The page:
Recent controversy might help educate public about role of nurses

Many of us are aware of the recent controversy that brought attention to the nursing profession because of some comments made by a co-host of the talk show "The View."

Regardless of the reasons that created the controversy — which I find very valid, by the way — I think the outcome was a good one. The public became a little more knowledgeable about the nursing profession, the phenomenal qualities and the hard work of nurses, and the preparation that a nurse goes through to be able to provide care.


This dispute touched me personally, as I officially became a nursing student this semester.

Ever since I started the nursing program, I, like Miss Colorado, have been wearing my stethoscope around my neck, learning the skills to properly use it and the talent of differentiating between heart rhythms, sounds, pulses, etc. to provide the best possible care to the patients I will have in the future. When the controversy arose — even though I am not yet a nurse — I too felt somewhat offended.

To demean the nursing profession by implying that nurses should not wear stethoscopes because they are only for doctors, or that being a nurse is not as hard as being a doctor, only shows ignorance; it only shows the need for more education regarding the nursing profession.

I wasn't necessarily offended by the comments of the hosts of the TV show, but moreover by the fact that most people — hosts included — are generally unaware of the hard work nurses must do and what becoming a nurse really entails.

Since I became a nursing student this term, my life has changed tremendously. Studying until very late hours and getting very little sleep are both part of my daily routine. Most of what others would call free time is not free time anymore; instead, it is study time. Most people look forward to the weekends to go out and relax; for me, the weekends are just time to try to recuperate, catch up on some lost sleep and spend more time studying in preparation for the coming busy week. I no longer watch TV, as every minute that I could spend watching TV, I dedicate to study.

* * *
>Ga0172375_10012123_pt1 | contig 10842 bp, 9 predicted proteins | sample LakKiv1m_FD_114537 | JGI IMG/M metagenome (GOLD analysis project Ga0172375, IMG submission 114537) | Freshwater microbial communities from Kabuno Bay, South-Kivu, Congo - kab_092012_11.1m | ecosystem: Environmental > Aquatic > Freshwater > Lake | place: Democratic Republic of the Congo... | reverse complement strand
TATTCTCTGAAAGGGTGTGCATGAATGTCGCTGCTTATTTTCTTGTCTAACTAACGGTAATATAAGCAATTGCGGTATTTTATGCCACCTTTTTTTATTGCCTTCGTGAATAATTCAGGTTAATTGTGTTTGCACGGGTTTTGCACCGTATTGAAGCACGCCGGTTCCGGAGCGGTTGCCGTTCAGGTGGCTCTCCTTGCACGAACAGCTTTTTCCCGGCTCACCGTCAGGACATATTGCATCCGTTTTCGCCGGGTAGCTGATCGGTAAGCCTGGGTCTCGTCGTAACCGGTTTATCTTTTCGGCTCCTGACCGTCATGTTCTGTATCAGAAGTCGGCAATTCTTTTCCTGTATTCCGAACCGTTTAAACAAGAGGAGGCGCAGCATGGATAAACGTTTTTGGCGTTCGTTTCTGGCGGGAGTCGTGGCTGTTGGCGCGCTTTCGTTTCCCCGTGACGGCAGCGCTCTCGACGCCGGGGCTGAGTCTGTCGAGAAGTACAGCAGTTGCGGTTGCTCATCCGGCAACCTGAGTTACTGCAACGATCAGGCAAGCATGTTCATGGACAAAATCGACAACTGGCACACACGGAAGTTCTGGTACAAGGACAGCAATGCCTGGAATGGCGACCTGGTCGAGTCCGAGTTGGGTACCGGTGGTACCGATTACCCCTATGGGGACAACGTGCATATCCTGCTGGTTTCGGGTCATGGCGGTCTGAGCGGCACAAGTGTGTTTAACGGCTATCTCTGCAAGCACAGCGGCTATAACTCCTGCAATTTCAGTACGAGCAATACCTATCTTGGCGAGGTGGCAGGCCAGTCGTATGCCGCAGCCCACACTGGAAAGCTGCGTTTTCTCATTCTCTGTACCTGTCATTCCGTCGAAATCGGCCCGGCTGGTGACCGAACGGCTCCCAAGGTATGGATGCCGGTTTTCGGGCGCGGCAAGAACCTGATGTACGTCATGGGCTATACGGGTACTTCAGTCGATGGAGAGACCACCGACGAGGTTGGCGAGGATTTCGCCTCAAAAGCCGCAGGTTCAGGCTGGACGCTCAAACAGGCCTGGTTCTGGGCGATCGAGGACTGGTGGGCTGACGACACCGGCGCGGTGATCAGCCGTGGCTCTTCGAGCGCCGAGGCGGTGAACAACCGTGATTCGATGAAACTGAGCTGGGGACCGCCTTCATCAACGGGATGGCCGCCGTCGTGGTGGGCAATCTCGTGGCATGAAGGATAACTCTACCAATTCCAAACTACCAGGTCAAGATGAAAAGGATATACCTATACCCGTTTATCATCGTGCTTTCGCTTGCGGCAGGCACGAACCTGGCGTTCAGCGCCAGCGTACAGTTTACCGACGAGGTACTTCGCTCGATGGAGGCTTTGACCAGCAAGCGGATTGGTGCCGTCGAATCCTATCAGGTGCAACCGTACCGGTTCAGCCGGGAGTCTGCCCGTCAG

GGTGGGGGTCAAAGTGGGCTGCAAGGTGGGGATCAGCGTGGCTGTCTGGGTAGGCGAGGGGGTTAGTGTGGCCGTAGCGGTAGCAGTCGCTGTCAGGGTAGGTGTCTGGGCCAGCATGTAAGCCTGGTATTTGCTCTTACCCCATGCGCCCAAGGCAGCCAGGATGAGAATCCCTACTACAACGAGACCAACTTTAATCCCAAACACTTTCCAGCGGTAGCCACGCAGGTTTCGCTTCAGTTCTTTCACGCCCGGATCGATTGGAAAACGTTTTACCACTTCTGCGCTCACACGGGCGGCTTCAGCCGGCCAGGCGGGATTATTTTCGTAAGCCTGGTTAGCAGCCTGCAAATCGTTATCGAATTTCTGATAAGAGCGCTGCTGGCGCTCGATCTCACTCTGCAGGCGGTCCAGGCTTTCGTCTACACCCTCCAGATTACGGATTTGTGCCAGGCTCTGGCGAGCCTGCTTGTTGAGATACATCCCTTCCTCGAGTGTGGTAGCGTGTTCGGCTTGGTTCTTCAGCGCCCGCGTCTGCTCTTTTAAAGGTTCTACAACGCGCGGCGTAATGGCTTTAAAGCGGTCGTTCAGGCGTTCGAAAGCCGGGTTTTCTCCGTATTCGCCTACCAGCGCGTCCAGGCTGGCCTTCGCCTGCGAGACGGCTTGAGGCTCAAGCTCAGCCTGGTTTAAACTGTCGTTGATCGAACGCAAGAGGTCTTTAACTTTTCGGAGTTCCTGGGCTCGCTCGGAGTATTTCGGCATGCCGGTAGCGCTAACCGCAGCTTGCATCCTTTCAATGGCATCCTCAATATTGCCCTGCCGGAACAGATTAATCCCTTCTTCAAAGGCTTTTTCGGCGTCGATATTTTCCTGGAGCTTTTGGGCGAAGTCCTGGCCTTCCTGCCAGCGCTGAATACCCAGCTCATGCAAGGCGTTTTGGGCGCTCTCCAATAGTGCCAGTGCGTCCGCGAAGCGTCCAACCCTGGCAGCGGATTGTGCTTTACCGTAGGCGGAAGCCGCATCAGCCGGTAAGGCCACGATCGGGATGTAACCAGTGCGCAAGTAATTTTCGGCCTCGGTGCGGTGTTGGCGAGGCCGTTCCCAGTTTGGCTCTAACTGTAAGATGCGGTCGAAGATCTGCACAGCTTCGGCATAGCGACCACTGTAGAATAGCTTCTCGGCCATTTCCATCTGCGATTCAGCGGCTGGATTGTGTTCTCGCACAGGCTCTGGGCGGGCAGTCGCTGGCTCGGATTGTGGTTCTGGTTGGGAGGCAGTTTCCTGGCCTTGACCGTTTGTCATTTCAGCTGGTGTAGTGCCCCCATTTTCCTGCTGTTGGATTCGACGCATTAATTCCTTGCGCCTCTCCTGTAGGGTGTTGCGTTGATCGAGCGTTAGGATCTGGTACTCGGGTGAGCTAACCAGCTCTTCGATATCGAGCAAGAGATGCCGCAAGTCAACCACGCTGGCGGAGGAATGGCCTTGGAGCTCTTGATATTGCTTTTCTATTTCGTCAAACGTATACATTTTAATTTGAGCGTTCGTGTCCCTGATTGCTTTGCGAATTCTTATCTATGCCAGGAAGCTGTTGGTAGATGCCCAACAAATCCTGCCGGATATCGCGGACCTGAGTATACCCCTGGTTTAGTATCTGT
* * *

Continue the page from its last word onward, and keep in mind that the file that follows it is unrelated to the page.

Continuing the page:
Reading for leisure is no longer something that I have time to do; instead, all of my readings — which, I might add, are a lot — focus on learning about the body and how to better assess and care for a patient.

Nursing students focus on the importance and the satisfaction of caring for others.

We are studying to learn how to provide the best care for our patients and help them overcome their medical issues and be healthy.

We are basically learning how to attend to others' interests before our own.

Nursing is all about caring.

I've realized now that I am experiencing the reality of just how much and how hard nurses have to study to become nurses, and how much they have to sacrifice, not just in the profession, but as students, as well.

I can firmly say that nursing students pretty much give up their lives and make studying one of their top priorities — all because we want to dedicate our lives to help and care for others.

That's why the comments of those hosts created such controversy.

As I am studying hard and doing my best to become a nurse, I definitely have a greater appreciation for nurses. I understand all that they had to go through to become nurses and care for us.


I only hope that this controversy helped open the eyes and the minds of those who do not yet recognize the value and importance of these professionals.

I hope it helped to recognize the heart that is put into the nursing profession.